UK genetic testing company DNAFit launches Elevate to match workout, diet with genetic profile

By Heather Mack
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London-based genomics company DNAFit has launched Elevate, an online training platform that incorporates users’ genetic information to create personalized workout plans.

Elevate, which DNAFit developed with the input of Olympic track and field athlete Greg Rutherford, is based on the company’s saliva-based genetic test kit. It screens for 45 specific gene variants, which may be linked to each individual body’s ability to respond to training and nutrition, such as those identified as being linked to obesity.

The $126 (99 British pounds) test then algorithmically calculates a score for each user to determine their endurance response, and this figure is then plugged into the Elevate online platform people can access on their smartphone, tablet or laptop. Users add their weight and other vital statistics and the days they are able to train, and the app guides them through the workout with a training schedule and videos of how to perform exercises.

“The ‘best way to train’ has long been a topic of hot debate, but it is now clear that the answer to this is an individual journey that requires the consideration of a person’s lifestyle demands and biological profile,” DNAFit founder Avi Lasarow said in a statement. “Whether you’re looking to shape up, build muscle or just want to eat a little healthier, your genetics hold valuable information about the best way to do this.”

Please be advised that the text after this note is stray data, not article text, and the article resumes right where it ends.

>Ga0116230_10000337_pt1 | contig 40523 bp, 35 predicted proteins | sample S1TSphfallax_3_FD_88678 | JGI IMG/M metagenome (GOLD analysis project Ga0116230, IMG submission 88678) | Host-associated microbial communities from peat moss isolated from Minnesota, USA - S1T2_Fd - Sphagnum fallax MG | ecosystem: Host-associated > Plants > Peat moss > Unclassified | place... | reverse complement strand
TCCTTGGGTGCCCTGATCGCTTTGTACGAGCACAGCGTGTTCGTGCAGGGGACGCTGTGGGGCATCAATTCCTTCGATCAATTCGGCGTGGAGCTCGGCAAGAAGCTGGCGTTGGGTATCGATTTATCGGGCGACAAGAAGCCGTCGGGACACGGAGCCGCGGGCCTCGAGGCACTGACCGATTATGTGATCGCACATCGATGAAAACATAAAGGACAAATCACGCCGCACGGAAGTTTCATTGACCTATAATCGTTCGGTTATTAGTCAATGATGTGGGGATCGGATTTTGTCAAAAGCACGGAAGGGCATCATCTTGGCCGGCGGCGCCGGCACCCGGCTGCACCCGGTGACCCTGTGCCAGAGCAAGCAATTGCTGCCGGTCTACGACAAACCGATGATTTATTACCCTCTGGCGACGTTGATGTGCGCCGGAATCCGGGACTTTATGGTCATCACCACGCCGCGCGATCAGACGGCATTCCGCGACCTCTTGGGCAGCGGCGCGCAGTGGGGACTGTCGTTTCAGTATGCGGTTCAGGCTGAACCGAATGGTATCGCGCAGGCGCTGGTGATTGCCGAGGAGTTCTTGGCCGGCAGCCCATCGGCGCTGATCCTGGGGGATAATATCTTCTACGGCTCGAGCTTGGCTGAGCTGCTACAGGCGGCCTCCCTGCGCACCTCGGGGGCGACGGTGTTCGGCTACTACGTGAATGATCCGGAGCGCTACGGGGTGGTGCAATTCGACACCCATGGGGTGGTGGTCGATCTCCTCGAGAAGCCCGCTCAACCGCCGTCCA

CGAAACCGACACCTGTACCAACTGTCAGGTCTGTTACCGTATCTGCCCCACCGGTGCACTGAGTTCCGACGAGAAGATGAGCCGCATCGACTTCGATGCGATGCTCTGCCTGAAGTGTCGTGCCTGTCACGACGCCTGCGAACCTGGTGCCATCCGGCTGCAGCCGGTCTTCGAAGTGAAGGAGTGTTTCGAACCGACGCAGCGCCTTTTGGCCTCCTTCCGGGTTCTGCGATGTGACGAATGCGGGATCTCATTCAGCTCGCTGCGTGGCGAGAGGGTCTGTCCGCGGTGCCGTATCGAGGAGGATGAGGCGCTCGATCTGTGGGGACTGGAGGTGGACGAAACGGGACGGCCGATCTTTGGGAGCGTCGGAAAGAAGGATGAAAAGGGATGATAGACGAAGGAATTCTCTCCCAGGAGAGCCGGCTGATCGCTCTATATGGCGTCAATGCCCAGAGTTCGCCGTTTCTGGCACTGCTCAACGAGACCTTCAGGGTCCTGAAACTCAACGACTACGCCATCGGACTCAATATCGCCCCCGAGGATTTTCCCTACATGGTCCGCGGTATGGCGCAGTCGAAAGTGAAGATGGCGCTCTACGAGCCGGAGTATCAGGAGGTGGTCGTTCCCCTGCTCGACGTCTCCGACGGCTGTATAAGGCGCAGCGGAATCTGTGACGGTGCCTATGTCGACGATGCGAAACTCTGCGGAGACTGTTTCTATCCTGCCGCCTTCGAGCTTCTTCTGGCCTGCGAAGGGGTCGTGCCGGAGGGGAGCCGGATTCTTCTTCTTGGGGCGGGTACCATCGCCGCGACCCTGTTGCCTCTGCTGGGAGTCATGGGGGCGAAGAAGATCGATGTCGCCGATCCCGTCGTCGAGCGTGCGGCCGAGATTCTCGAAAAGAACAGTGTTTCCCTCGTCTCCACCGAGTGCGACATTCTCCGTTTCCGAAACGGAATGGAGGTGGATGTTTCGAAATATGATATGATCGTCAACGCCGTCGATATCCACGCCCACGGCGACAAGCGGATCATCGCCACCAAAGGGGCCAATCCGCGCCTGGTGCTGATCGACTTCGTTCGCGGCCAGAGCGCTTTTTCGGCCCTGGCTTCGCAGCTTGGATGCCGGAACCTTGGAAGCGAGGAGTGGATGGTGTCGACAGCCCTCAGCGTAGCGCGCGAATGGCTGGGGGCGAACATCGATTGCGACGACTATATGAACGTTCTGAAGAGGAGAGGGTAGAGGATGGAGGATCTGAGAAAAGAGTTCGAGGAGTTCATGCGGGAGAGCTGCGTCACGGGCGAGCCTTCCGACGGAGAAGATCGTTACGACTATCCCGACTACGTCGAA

While there still isn’t a lot of firm data to support claims that specific dietary and workout plans can be optimized for each individual based on their genetics, (geneticist Dr. Eric Topol recently told MobiHealthNews that the consumer genomics landscape is still in its early days) researchers are working to figure that out.

A recent study at the University of Central Lancashire, published in the journal Biology of Sport, suggest that those who train to their possible genetic “strengths” improved their athletic performance up to three times more than those who were using a regular training program.

Geneticist Dr Keith Grimaldi, one of the authors of the study and an advisor to DNAFit, said Elevate could be a valuable tool that takes the guesswork out of trying out different training and nutritional plans.

“We know quite a lot about some genes that do affect your biochemistry and physiology. So, we add this factor into the picture,” Grimaldi said in a statement. “If you don’t know your genes, you’ll just have to guess the right training and diet regimes by trial and error, and we want to reduce this with an extra layer of personal information from the genetic point of view.”